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If I wait till I'm on target to touch the trigger, I won't be on target anymore. While most of the people I know who've shot themselves while drawing handguns did so because of being over eager with the trigger during a "quick draw," I firmly believe that if you think you might have to fire a double action revolver or automatic, the trigger finger belongs on the trigger, not laid alongside the trigger guard. For most single action autos the finger needs to stay away.

I forgot this one: I had a friend who shot herself through the knee with her Glock 17 while trying to put her gun under the seat of her car. She shouldn't have had her finger in there just to put the gun away.

Edited to remove a couple of truly stupid and wrongheaded comments I made.
 
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Discussion Starter · #7 ·
Hmm... Perhaps a better phrasing of the old "finger-off-trigger" rule might be the original "Keep your finger off of the trigger until you are ready to fire."

In other words, get your finger on the trigger as you are pointing the gun. The muzzle should be in a safe direction by that time, anyway.
 

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Used to, but not anymore.
I used to carry a 1911 that way a lot, but haven't in years.
The last thing I caried holsterless was an HK USP that I got back when they came out (1994?). It was an "emergency situation", but still wasn't very bright with their mag release design. I took my jacket off and the magazine clattered to the floor. The mag release had apparently bumped agianst my belt at some time.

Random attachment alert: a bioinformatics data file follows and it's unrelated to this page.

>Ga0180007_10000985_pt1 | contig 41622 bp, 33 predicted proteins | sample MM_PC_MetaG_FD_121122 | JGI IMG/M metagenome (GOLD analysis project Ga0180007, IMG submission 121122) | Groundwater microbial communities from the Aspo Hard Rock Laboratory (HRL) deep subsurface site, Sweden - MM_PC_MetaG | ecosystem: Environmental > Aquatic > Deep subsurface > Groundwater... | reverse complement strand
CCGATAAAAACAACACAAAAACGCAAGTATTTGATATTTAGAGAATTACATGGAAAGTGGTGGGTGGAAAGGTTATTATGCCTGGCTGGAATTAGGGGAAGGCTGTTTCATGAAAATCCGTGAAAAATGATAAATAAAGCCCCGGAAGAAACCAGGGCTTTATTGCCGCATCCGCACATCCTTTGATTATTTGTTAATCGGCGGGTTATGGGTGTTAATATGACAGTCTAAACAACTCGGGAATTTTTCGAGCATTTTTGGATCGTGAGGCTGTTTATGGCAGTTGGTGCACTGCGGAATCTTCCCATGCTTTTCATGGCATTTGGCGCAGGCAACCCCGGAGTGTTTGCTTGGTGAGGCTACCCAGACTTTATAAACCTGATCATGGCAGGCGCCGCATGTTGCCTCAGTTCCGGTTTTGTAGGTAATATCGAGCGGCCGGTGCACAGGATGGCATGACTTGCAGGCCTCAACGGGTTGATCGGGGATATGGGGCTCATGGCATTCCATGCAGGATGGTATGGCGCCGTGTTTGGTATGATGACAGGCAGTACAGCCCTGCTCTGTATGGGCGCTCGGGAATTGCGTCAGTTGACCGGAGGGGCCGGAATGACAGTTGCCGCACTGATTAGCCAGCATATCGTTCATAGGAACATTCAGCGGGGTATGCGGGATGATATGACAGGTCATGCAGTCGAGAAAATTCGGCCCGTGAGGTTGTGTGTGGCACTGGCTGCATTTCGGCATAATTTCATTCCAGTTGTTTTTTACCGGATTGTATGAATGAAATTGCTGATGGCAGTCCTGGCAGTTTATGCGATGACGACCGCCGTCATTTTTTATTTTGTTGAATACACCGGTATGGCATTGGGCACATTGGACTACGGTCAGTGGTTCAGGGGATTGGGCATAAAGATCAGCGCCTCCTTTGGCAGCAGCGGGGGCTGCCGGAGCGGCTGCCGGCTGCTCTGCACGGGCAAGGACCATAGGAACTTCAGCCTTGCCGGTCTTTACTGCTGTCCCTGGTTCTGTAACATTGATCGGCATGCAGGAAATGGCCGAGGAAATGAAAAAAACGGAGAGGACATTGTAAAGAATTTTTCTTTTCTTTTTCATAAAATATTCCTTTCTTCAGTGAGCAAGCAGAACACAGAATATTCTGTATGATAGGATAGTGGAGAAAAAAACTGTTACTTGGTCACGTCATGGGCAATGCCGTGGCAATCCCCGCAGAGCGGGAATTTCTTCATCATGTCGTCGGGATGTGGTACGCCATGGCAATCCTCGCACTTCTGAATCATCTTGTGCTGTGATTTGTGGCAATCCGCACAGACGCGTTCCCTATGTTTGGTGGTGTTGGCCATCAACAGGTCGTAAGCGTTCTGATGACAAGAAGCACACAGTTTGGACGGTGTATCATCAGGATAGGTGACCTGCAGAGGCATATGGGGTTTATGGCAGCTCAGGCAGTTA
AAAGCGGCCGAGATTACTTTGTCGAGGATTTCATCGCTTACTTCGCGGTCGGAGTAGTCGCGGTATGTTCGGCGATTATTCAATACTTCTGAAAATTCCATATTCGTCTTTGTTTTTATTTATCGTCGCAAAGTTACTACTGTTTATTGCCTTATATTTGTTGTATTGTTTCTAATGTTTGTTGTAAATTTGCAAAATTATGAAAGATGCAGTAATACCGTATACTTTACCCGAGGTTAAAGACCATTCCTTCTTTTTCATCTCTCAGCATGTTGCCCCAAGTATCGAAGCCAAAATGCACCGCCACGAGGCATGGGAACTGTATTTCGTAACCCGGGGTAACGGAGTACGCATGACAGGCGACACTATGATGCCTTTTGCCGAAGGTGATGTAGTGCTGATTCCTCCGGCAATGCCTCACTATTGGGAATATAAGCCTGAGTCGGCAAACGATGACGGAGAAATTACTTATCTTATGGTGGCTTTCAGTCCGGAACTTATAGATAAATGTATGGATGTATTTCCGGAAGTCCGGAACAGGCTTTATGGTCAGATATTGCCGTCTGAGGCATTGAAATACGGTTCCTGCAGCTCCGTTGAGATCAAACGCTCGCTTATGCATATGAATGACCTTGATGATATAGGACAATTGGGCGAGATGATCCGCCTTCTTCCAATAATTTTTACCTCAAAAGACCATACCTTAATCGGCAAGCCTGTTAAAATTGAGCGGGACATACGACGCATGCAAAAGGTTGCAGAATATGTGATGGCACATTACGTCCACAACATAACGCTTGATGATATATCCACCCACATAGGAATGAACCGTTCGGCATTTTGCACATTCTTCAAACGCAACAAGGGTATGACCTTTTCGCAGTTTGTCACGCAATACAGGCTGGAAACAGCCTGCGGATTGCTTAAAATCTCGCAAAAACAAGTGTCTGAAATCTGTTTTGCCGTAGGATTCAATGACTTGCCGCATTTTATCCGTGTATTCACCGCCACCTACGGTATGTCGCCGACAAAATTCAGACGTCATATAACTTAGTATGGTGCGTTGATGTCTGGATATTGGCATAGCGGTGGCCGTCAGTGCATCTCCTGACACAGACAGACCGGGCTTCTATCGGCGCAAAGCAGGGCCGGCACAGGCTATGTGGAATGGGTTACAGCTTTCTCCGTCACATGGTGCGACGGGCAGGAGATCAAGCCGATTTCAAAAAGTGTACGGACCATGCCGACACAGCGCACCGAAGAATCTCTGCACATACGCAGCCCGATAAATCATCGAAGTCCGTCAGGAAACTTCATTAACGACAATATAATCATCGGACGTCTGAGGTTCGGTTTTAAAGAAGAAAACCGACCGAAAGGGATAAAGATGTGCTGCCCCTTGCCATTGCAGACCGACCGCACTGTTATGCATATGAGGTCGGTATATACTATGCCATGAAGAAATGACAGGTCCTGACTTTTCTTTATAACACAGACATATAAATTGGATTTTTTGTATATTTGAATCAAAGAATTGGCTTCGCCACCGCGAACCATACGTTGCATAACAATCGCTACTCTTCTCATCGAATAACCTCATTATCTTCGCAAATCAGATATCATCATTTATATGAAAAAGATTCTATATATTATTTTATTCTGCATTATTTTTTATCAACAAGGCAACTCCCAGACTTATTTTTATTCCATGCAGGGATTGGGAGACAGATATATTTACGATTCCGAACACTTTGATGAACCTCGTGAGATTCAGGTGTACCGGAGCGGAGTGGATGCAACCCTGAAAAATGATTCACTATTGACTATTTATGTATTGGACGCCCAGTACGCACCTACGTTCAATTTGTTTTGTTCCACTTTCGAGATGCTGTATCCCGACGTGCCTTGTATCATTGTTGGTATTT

Never again.
If nothing else, the old "shoestring holster" is better I think.
 
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Discussion Starter · #10 ·
I have a Hip Grip on my 431 and a Clip Draw clip on my 1903 32 Colt and never use a holster with them. I will carry my Commander in a holster if all day is involved but "Mexican" carry on short jaunts to the C-store Etc.

YMMV
 

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Hi there,

For me, it depends on the situation. If its a quick trip somewhere, the handgun gets stuffed into a pocket or waistband.

I don't like to have to "gear up" everytime I leave the house.

Chris
 

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When I finally get hold of that .38 snubby I'm coveting, I plan on attaching a Clip-Draw to it for occassional use. Sometimes, when running out to the mailbox, I stuff my Ruger P95 into my waistband. I feel pretty comfortable about that with the double action trigger pull.

-Rob
 

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I'll drop a snubbie into a pocket for the occasional ramble down the road.

If an auto is the piece of the day, I'll use a clip-in IWB holster at minimum. My shape doesn't lend itself to carrying without a holster of some sort. Belt, if any, is just there to transfer load to the suspenders.

http://www.shootingsystems.com/cgi-bin/miva?Merchant2/merchant.mv
+Screen=PROD&Store_Code=SS&Product_Code=BCH&Category_Code=0

[edited to note....you'll have to cut'n'paste that URL to get it to work]

They're several notches above the Uncle Mikes clip-ons. Been using them for 20+ years now.